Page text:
You know that this blog does not like to encourage cooking things until they are well done, but if you’ve assembled your meatballs properly with binders and moisteners, etc., then you should be okay cooking them until 165°F (74°C) without drying them out. Smoked meatballs should experience very little carryover cooking. However, even the moistest meatball will succumb to the heat if allowed to cook much hotter, so check your meatballs with your Thermapen regularly.
A note on searing meatballs
Most meatballs are seared as a part of their cooking process. Whether under a broiler or in an oiled skillet, a good sear improves the flavor of a meatball and gives it an appealing crust. Meatballs are then finished in a sauce or just cooked through in dry heat until they reach 165°F (74°C).
This recipe does not sear the meatballs before cooking them. It relies on the smoke for added flavor and the bacon for a bit of a crisp bite.
That pretty much covers our meatball tutorial, so let’s get on to the recipe!
Cheesy Jalapeño Bacon-wrapped Smoked Meatballs
Based on Cheesy Jalapeno Bacon Wrapped Meatballs by Hey Grill Hey
- 1 lb ground beef 80/20
- 3/4 C panko bread crumbs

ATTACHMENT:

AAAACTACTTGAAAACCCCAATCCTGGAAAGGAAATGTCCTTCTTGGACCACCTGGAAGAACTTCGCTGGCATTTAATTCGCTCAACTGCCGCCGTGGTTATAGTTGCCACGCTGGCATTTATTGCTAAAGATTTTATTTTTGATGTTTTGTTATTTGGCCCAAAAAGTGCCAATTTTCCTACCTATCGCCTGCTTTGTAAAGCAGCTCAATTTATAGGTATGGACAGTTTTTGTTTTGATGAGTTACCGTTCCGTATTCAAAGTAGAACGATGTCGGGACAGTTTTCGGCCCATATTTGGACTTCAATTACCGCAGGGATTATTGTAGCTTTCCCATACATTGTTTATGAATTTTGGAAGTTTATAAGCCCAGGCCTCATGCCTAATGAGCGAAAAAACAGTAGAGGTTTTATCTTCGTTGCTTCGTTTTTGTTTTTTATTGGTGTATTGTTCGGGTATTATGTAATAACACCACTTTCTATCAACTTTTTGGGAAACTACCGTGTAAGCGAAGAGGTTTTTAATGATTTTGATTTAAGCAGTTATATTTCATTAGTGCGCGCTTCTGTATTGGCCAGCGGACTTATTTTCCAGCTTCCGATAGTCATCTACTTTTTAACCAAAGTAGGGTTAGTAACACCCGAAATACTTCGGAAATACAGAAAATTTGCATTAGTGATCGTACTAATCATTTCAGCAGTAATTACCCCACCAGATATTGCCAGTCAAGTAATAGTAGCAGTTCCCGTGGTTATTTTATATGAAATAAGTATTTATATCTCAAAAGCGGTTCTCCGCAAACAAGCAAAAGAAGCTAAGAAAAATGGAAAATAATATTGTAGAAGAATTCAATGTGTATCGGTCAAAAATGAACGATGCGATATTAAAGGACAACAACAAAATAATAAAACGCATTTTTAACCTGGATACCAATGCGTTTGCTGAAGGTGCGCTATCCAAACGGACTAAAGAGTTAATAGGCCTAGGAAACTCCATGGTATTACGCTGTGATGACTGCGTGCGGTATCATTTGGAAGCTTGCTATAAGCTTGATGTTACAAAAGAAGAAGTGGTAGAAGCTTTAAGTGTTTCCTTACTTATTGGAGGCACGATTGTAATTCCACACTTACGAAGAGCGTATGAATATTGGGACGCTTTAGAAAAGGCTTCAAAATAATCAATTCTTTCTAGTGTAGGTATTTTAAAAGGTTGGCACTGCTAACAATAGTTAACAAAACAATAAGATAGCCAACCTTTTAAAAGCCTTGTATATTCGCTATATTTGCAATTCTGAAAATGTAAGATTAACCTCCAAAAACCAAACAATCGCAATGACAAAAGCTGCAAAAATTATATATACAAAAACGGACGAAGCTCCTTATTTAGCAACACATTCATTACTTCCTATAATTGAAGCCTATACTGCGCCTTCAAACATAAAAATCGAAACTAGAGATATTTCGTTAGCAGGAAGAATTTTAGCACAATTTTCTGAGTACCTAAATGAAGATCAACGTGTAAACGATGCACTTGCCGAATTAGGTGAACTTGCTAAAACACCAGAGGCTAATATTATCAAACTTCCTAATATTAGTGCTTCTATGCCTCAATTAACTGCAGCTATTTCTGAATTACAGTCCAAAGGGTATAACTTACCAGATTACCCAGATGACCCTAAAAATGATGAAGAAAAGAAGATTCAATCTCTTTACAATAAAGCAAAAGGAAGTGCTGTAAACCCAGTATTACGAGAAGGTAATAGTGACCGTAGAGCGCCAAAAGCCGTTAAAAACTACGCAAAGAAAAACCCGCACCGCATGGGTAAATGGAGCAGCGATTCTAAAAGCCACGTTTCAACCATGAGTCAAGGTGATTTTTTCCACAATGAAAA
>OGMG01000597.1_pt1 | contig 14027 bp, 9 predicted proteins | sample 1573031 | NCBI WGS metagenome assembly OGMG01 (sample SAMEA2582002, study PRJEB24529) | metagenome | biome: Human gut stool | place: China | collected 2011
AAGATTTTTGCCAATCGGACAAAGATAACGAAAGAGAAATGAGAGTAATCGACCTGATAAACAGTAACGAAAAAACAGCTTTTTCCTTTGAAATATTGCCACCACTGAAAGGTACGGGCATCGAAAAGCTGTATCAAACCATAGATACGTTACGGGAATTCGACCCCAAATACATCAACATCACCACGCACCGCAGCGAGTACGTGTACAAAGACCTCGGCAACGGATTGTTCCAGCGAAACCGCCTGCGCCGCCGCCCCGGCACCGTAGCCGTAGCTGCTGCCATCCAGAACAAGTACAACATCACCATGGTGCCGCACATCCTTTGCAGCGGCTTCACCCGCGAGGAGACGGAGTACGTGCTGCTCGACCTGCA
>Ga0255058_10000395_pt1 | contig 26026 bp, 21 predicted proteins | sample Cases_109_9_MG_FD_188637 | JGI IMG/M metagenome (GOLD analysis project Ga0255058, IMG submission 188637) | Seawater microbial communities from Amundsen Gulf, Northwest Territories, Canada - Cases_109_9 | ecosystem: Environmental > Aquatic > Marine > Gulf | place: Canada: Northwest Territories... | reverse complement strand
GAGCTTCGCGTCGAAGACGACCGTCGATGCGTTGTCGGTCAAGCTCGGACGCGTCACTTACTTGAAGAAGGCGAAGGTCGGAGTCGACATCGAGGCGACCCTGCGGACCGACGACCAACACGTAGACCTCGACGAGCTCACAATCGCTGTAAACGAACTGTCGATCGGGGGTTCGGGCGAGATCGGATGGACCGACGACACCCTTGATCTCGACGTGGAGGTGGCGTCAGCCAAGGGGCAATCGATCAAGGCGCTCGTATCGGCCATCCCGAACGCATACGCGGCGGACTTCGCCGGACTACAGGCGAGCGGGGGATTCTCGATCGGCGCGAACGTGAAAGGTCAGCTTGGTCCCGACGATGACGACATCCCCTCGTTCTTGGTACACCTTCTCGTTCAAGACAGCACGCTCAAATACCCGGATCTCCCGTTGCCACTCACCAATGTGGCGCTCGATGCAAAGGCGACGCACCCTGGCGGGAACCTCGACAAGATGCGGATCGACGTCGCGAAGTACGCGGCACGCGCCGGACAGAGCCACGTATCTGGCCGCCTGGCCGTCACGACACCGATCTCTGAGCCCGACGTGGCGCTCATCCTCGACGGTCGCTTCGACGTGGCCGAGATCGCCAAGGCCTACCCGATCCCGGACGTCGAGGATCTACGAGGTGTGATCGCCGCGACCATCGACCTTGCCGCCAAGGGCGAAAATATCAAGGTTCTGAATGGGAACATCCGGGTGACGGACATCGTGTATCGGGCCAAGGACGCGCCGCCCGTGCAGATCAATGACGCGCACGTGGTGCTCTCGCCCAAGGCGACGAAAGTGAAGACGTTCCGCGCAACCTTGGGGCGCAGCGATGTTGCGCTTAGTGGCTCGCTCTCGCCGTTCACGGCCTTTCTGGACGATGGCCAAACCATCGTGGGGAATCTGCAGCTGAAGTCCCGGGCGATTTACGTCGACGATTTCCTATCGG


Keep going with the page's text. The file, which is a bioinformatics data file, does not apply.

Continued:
- 2 eggs, lightly beaten
- 3 cloves garlic, minced
- 8 oz sharp cheddar shredded or cubed very small
- 2 jalapeño peppers, seeds removed, finely diced
- 1 tsp Montreal steak seasoning
- 1/2 lb bacon cut in half (thinner bacon works better for this recipe than thick-cut)
- 1 C BBQ sauce of your choice (If you like, try making this one from scratch: Apple Jalapeno BBQ sauce)
- Preheat your smoker to 275°F (135°C)
- Combine the beef, breadcrumbs, eggs, garlic, cheese, diced peppers, and steak seasoning in a large bowl.
- Mix the ingredients until just combined and holding together a little bit. Overmixing will change the meatballs’ texture.
- Form the mixture into balls that are approximately 1.5″ in diameter.
- Wrap each ball in one of the halved bacon slices, securing the slice with a toothpick.
- Place the meatballs directly on the grate of your smoker and smoke.
- When the meatballs reach an internal temperature of 155°F (68°C) (start checking their temp with your Thermapen® after about 35 minutes), brush them with BBQ sauce and continue cooking until they reach 165°F (74°C) in their centers, as measured by your Thermapen—another 5–10 minutes.
- Remove the meatballs from heat and discard the pinning-toothpicks.
With a little practice, you can quickly create your own arsenal of delicious meatballs for any cuisine, any occasion. Just remember that how you mix them is important and how you cook them is critical. Check your meatballs temperature to make sure you get to 165°F (74°C) with a Thermapen® to make sure they are safe to eat but have not dried out. Then, even if you’re not going into the catering business, you’ll certainly be ready to share tasty, meaty bites, no matter the occasion.